Gallery: Bolivia’s Salar de Uyuni Salt Flat is the World’s Largest Mirr...

Salt Lake Image via Shutterstock
Southwest Bolivia’s Salar de Uyuni is not only the world’s largest salt flat - it's also the largest mirror on the planet! The incredible 6,575 square mile flat is home to many shallow lakes that reflect the gorgeous skies, clouds and animals of Bolivia. A walk across the miles of white salt looks more like a trek across the moon than a trip through South America.

Salar de Uyuni photo from Shutterstock

Prehistoric lakes once covered Bolivia’s Salar de Uyuni near the crest of the Andes. When these lakes dried up over hundreds of thousands of years, their rich salt content was left behind, and it became the thick salt crust that coats the region today. The shallow pools of brine are also rich in lithium – they contain 50 to 70 percent of the earth’s reserves.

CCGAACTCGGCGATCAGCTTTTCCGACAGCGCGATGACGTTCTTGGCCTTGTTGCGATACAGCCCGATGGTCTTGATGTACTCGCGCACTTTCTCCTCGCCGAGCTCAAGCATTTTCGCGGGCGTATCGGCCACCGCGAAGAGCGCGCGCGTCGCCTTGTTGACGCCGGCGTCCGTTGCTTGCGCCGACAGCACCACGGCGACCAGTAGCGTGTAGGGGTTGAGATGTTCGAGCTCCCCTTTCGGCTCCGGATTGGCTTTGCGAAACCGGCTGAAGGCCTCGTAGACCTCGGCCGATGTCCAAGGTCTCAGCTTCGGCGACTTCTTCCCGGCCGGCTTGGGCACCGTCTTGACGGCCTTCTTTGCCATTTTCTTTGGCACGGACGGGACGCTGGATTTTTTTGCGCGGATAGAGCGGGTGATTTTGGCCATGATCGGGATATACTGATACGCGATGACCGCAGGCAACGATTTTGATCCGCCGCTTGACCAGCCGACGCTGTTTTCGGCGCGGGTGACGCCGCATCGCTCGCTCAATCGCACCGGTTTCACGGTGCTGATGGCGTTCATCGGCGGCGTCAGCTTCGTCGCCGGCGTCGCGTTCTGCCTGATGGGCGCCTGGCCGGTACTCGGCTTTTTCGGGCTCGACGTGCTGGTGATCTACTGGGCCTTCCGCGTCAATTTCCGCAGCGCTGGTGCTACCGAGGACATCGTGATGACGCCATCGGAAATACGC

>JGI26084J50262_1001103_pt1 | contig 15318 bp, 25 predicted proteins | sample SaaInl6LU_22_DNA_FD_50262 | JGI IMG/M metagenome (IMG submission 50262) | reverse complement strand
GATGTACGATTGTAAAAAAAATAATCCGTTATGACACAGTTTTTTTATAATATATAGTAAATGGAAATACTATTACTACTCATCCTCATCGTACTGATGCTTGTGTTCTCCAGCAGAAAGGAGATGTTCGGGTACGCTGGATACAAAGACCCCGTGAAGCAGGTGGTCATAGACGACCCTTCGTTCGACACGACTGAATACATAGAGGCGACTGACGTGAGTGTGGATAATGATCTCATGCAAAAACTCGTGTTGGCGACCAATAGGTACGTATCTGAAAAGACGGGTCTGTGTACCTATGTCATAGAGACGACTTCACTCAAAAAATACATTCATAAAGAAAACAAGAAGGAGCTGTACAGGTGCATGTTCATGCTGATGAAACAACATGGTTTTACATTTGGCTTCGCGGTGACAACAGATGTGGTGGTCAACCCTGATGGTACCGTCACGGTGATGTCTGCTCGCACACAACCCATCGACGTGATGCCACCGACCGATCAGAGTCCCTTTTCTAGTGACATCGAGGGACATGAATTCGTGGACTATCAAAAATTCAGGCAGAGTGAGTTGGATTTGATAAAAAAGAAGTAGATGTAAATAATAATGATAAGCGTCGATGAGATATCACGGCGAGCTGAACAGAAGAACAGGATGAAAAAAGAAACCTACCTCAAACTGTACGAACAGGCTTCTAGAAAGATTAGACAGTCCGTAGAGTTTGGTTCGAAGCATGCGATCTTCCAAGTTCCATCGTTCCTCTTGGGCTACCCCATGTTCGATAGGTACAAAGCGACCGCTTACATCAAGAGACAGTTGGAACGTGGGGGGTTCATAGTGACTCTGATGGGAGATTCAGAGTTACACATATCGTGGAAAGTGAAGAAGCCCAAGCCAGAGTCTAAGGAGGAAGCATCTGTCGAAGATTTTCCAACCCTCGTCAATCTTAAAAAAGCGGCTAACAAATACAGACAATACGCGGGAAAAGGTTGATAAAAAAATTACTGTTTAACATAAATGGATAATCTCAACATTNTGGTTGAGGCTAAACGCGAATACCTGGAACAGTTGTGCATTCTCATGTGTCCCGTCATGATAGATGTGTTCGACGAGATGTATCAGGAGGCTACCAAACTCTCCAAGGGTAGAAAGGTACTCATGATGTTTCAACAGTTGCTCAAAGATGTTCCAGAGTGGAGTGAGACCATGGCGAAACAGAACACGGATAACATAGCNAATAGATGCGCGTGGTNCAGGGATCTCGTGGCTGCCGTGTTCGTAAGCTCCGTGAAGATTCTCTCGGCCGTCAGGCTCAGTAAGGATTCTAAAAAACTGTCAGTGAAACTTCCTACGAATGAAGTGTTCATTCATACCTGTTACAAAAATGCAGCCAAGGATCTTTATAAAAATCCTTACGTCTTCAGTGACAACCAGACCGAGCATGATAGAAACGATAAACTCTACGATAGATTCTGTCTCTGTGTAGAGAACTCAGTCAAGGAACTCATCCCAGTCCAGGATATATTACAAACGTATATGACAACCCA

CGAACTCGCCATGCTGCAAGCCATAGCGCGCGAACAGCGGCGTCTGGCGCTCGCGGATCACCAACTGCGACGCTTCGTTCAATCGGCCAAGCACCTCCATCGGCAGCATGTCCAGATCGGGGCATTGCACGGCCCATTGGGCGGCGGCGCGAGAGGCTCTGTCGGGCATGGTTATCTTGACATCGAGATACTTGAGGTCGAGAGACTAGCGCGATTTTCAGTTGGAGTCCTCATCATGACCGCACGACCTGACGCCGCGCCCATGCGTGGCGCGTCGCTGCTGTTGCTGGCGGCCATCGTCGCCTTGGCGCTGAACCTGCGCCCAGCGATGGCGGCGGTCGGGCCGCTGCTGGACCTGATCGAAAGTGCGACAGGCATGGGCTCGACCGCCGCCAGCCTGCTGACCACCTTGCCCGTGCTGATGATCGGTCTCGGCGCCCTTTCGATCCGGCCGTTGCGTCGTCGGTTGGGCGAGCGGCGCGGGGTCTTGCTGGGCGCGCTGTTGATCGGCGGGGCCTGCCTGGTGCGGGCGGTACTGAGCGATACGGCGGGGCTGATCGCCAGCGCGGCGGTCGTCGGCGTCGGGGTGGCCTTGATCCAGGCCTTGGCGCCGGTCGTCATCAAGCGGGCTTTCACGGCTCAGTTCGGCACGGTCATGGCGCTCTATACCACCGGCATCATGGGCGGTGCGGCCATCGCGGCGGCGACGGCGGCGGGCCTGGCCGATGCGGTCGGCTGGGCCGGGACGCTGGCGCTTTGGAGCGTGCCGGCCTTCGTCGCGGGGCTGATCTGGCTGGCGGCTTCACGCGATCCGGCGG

During the rainy season, most of the enormous salt flat is covered by shallow water, as rain has nowhere to drain.  These few inches of water have a dazzling effect on the landscape, transforming the plane into one endless mirror that reflects the sun, sky, clouds, visitors and the indigenous pink flamingos that heavily populate the area.

The region is 11,995 feet above sea level, making it an optimal spot to monitor and calibrate satellites. The incredible clouds often break to clear skies, with blue and white reflected below. Salar de Uyuni sees a lot of traffic ranging from from tourists to companies coming to mine the layers of salt, potassium, lithium and magnesium from the surface. It is also a major car transport route during the dry seasons.

Salar de Uyuni is a beautiful natural mirror, but also an important source from salt and lithium, which is a vital component in electric batteries.

Via Wave Avenue

Images ©Shutterstock, ©Eduardo Avera, ©Patrick Nouhailler


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  1. amy123 December 27, 2013 at 5:12 pm

    definetly! want to go with me?

  2. John Li April 30, 2013 at 10:21 pm

    Will I be able to experience the “mirror” if I go in early July, the winter season? Or is it almost 0% chance of rain and sheet of water on the surface?

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